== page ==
Thursday, July 31, 2008

A History of Sacramento Home Prices



As I often get readers coming to the blog searching for historical charts of Sacramento home prices, I thought I'd throw this one up. Click on the chart for a better view. The chart shows median home prices in Sacramento County (and West Sacramento) since 1987 and is based on data from the Sacramento Association of Realtors. Also included on the graph are some key indicators such as inventory, affordability, employment, and foreclosures.

25 comments:

Todd said...

Thanks for the great information. Anyone have a guess as to what the median Sacramento home price will be when the market bottoms?

Jacob said...

Nice.

So when affordability hits 70% it could indicate that we are at or near the bottom.

Still have to deal with that excess.

Diggin Deeper said...
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Diggin Deeper said...

Really is a great graph...looks a lot like th Schiller graph of price declines.

70% affordable would probably be close to the $200k level just using nominal wage inflation as a guide. Very possible we'll reach that shortly...taken another way, if you add in a 3.5% historical inflation average since 1987 that median would be around $170K today...At this level it would represent a little over 56% off peak. Average the two and we're looking at $185,000.
We're sitting at basically 44% off peak on median right now. At $185K that would represent just under 53% off peak.

It's pretty clear that investor and first time buyer activity would grow when you strip between 40 and 50% off peak pricing.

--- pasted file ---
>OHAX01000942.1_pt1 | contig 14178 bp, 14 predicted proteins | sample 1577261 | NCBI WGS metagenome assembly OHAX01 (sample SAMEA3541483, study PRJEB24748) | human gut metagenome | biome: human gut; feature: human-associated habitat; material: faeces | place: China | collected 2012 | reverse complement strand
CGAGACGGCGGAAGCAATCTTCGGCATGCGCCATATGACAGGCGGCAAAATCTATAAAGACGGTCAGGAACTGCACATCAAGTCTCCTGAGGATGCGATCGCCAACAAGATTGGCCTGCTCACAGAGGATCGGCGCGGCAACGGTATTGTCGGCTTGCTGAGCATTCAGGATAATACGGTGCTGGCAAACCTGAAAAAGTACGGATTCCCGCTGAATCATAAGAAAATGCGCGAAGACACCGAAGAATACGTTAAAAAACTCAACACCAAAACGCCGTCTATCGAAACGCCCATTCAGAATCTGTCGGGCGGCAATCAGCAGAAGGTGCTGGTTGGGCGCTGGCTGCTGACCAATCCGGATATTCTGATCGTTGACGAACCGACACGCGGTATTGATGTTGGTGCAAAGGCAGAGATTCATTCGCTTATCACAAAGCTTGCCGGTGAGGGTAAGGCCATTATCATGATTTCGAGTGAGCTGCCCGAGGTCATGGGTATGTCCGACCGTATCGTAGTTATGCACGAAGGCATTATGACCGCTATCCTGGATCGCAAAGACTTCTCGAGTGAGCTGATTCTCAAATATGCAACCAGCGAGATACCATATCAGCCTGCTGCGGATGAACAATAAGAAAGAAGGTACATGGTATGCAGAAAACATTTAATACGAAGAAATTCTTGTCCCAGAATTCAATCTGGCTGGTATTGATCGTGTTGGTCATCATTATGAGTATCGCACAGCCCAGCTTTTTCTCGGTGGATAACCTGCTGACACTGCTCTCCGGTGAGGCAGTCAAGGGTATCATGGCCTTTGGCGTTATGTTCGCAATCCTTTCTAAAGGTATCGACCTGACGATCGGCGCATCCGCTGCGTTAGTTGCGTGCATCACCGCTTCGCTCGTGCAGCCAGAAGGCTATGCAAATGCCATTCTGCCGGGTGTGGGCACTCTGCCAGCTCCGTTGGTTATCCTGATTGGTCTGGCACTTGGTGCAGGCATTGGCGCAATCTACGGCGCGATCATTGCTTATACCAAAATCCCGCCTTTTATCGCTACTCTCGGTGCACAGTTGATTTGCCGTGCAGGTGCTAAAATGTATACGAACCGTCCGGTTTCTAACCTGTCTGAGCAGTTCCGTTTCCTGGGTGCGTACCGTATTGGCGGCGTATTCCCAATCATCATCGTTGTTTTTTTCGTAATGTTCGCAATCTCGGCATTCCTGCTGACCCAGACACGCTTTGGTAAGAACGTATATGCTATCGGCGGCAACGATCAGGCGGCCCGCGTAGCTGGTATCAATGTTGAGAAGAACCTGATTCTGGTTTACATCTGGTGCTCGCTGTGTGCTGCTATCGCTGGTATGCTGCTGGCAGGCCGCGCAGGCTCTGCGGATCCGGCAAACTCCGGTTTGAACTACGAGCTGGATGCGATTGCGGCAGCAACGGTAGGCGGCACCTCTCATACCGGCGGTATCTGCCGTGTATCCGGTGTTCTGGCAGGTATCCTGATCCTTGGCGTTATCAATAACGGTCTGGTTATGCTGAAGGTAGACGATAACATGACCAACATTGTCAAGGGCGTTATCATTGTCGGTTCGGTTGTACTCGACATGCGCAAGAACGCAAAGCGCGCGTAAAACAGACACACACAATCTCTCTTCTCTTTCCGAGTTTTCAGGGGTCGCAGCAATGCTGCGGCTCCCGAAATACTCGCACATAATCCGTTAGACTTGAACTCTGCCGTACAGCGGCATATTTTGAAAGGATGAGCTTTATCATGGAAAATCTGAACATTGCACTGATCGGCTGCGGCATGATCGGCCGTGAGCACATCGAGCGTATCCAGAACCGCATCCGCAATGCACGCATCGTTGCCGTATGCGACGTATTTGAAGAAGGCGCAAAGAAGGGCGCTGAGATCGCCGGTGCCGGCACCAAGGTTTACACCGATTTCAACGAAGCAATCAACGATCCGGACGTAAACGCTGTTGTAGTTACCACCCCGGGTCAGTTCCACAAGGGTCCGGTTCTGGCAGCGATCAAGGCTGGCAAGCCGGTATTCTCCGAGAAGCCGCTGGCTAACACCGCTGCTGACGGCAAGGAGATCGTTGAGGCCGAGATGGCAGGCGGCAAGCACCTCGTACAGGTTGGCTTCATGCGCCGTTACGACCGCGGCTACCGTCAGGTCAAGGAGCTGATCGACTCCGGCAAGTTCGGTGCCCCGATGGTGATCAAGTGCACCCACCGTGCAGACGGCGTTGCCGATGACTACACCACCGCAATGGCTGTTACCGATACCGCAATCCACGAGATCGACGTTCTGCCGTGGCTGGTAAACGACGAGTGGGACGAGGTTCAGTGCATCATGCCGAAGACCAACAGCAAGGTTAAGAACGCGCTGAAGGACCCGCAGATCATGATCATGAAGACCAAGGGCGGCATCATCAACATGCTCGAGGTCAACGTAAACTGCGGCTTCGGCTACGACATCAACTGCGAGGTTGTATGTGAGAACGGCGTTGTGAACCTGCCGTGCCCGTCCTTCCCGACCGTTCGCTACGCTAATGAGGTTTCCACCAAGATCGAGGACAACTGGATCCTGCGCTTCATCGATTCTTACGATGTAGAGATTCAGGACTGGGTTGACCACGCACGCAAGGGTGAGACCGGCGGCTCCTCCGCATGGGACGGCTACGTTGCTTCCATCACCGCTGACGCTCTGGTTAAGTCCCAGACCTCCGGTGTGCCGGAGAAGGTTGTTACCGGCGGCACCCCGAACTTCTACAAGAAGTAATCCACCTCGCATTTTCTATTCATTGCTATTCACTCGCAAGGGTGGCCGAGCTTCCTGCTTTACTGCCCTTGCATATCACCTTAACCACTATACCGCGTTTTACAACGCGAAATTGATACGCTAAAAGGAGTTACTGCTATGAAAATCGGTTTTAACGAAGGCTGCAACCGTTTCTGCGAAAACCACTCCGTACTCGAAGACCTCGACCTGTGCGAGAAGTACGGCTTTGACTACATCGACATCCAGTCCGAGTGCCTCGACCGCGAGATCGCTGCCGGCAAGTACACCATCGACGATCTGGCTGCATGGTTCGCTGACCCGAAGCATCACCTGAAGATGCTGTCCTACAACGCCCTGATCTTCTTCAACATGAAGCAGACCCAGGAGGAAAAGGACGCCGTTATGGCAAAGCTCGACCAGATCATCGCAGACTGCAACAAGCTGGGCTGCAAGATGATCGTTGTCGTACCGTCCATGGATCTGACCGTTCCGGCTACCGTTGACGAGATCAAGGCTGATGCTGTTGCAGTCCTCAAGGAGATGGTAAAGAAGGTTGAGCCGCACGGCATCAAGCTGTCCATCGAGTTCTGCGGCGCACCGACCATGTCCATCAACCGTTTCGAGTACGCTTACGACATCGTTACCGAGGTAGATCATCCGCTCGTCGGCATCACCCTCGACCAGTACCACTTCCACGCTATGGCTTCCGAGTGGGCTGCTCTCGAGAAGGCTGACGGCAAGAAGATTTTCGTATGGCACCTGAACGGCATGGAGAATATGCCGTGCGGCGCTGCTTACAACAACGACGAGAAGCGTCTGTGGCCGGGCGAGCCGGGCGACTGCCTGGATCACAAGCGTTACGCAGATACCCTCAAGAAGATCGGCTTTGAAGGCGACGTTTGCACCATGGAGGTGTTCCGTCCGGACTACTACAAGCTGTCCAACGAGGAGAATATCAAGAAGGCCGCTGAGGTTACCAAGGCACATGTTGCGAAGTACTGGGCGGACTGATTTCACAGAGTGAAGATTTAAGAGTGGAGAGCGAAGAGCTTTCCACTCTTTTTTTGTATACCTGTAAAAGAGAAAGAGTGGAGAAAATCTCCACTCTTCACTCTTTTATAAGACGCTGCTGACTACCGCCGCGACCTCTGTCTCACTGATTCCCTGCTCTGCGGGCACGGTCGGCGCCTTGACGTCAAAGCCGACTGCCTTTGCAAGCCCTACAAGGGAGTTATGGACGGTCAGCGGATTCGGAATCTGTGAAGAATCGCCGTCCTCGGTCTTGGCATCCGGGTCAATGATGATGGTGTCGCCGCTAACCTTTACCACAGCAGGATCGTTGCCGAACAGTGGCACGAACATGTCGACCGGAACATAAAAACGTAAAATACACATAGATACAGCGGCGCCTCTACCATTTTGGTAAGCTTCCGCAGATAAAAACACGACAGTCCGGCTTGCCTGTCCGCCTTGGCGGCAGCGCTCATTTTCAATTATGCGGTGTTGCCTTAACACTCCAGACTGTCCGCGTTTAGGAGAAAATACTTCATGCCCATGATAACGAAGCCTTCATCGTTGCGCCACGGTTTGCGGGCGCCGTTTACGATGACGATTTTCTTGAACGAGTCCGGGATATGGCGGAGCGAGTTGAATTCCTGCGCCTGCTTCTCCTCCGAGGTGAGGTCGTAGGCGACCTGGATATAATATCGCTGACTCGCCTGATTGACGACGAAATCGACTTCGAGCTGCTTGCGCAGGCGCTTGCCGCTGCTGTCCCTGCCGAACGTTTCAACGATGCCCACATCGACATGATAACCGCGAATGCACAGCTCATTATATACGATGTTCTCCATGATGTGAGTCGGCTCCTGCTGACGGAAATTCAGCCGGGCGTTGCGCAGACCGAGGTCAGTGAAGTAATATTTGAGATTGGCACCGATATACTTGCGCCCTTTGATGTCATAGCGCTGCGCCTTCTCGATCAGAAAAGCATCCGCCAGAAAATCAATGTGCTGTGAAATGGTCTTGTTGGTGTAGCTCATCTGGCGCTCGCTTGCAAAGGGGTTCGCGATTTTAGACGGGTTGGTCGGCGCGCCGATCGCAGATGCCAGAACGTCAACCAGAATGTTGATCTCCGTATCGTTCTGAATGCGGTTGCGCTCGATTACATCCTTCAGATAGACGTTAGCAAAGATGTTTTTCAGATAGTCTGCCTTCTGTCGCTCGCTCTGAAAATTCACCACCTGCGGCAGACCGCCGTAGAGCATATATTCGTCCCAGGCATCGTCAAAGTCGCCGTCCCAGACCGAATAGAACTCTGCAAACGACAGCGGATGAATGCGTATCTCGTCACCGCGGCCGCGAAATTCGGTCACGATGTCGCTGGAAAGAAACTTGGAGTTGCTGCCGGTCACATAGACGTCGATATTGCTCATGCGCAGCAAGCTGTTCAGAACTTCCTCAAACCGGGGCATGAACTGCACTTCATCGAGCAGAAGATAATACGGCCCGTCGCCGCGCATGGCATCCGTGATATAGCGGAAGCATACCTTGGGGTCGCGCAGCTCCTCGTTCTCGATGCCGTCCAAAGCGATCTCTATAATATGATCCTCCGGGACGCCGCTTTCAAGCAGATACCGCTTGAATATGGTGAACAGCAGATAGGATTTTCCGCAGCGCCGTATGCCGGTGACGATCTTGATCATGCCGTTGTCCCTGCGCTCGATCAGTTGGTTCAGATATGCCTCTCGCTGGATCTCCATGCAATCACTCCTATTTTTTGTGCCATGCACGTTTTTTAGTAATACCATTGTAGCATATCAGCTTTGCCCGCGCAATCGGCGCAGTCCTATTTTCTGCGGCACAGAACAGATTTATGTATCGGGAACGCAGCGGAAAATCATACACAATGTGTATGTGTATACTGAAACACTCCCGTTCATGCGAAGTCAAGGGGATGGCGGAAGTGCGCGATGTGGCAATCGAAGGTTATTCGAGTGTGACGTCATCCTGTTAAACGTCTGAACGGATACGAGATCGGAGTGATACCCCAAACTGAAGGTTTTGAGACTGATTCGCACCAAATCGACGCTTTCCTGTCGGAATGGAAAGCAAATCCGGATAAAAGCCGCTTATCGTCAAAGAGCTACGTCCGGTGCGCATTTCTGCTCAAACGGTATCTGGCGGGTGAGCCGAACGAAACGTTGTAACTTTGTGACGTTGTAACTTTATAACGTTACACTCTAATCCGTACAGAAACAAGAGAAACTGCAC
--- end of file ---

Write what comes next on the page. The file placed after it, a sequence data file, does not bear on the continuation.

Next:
As we move lower that activity should increase.

As for the excess, let's not forget there's always excess in boom or bust cycles...that's why bubbles occur in the first place. Yes population could be a problem, but lower prices have a way of addressing it...Eventually, the market brings us back to equilibrium as those excesses get worked off.

My wag is we'll probably see somewhere in the neighborhood of $190K give or take a few percentage points. How long it stays wherever it lands, probably depends on how deep and long our downturn lasts, as long as it remains only a recession.

James said...

$200,000 will be the bottom

Diggin Deeper said...

The only problem that weighs heavy is that inflation, without compensating wage growth, will negatively affect affordability. Kind of a stick and carrot deal. Inflation rises, you get a wage increase only to find that you're not quite making up for the cost creep, and affordability falls.

Back in the early 80's if you were on professional path it wasn't uncommon to see 7-10% wage increases. Today, I'm not so sure that's happening.

Tyrone said...
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Tyrone said...

Diggin,
I don't believe we'll have wage inflation this time around.

Consumer spending declining =
profits declining ≠ (not equal)
I will pay you more

My simplistic way of looking at it.

PeonInChief said...

Prices will have reached bottom when affordability is 56%. That means that the median price is affordable to 56% of the households in Sacramento.

How much "off peak" that is will take into account inflation and job losses, both of which may grow substantially in the immediate future.

sacramentia said...

great graph! thanks.

norcaljeff said...